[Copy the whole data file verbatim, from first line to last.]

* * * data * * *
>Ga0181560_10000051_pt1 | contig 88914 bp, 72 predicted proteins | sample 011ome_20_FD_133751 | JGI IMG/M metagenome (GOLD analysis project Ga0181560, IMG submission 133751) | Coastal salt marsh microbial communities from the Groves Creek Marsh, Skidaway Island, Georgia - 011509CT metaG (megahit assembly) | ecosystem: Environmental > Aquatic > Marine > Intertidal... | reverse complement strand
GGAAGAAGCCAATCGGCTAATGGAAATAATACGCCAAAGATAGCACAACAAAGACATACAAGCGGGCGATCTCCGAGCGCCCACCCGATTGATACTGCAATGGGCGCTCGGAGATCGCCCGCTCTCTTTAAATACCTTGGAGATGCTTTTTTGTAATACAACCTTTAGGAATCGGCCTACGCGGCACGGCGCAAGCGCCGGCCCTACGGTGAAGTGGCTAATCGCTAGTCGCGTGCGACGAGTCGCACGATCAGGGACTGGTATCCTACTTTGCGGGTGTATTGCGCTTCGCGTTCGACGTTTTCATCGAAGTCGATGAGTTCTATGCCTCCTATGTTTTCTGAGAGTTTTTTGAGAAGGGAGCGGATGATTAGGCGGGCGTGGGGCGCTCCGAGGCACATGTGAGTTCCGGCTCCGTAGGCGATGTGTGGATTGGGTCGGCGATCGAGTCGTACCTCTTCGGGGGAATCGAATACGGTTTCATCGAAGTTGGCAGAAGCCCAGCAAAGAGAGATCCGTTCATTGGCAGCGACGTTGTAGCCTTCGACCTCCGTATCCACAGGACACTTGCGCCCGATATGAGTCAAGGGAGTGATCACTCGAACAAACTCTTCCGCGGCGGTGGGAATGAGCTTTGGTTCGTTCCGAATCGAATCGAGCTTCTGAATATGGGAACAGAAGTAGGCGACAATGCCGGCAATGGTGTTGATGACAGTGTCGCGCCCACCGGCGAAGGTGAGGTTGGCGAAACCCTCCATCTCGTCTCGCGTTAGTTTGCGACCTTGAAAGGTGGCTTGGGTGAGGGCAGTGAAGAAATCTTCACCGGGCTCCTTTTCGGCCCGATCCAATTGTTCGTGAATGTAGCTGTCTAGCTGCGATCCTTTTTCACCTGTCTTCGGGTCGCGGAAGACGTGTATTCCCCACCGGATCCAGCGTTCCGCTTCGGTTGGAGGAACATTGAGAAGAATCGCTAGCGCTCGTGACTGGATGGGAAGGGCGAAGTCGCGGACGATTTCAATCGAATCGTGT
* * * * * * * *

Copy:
>Ga0181560_10000051_pt1 | contig 88914 bp, 72 predicted proteins | sample 011ome_20_FD_133751 | JGI IMG/M metagenome (GOLD analysis project Ga0181560, IMG submission 133751) | Coastal salt marsh microbial communities from the Groves Creek Marsh, Skidaway Island, Georgia - 011509CT metaG (megahit assembly) | ecosystem: Environmental > Aquatic > Marine > Intertidal... | reverse complement strand
GGAAGAAGCCAATCGGCTAATGGAAATAATACGCCAAAGATAGCACAACAAAGACATACAAGCGGGCGATCTCCGAGCGCCCACCCGATTGATACTGCAATGGGCGCTCGGAGATCGCCCGCTCTCTTTAAATACCTTGGAGATGCTTTTTTGTAATACAACCTTTAGGAATCGGCCTACGCGGCACGGCGCAAGCGCCGGCCCTACGGTGAAGTGGCTAATCGCTAGTCGCGTGCGACGAGTCGCACGATCAGGGACTGGTATCCTACTTTGCGGGTGTATTGCGCTTCGCGTTCGACGTTTTCATCGAAGTCGATGAGTTCTATGCCTCCTATGTTTTCTGAGAGTTTTTTGAGAAGGGAGCGGATGATTAGGCGGGCGTGGGGCGCTCCGAGGCACATGTGAGTTCCGGCTCCGTAGGCGATGTGTGGATTGGGTCGGCGATCGAGTCGTACCTCTTCGGGGGAATCGAATACGGTTTCATCGAAGTTGGCAGAAGCCCAGCAAAGAGAGATCCGTTCATTGGCAGCGACGTTGTAGCCTTCGACCTCCGTATCCACAGGACACTTGCGCCCGATATGAGTCAAGGGAGTGATCACTCGAACAAACTCTTCCGCGGCGGTGGGAATGAGCTTTGGTTCGTTCCGAATCGAATCGAGCTTCTGAATATGGGAACAGAAGTAGGCGACAATGCCGGCAATGGTGTTGATGACAGTGTCGCGCCCACCGGCGAAGGTGAGGTTGGCGAAACCCTCCATCTCGTCTCGCGTTAGTTTGCGACCTTGAAAGGTGGCTTGGGTGAGGGCAGTGAAGAAATCTTCACCGGGCTCCTTTTCGGCCCGATCCAATTGTTCGTGAATGTAGCTGTCTAGCTGCGATCCTTTTTCACCTGTCTTCGGGTCGCGGAAGACGTGTATTCCCCACCGGATCCAGCGTTCCGCTTCGGTTGGAGGAACATTGAGAAGAATCGCTAGCGCTCGTGACTGGATGGGAAGGGCGAAGTCGCGGACGATTTCAATCGAATCGTGT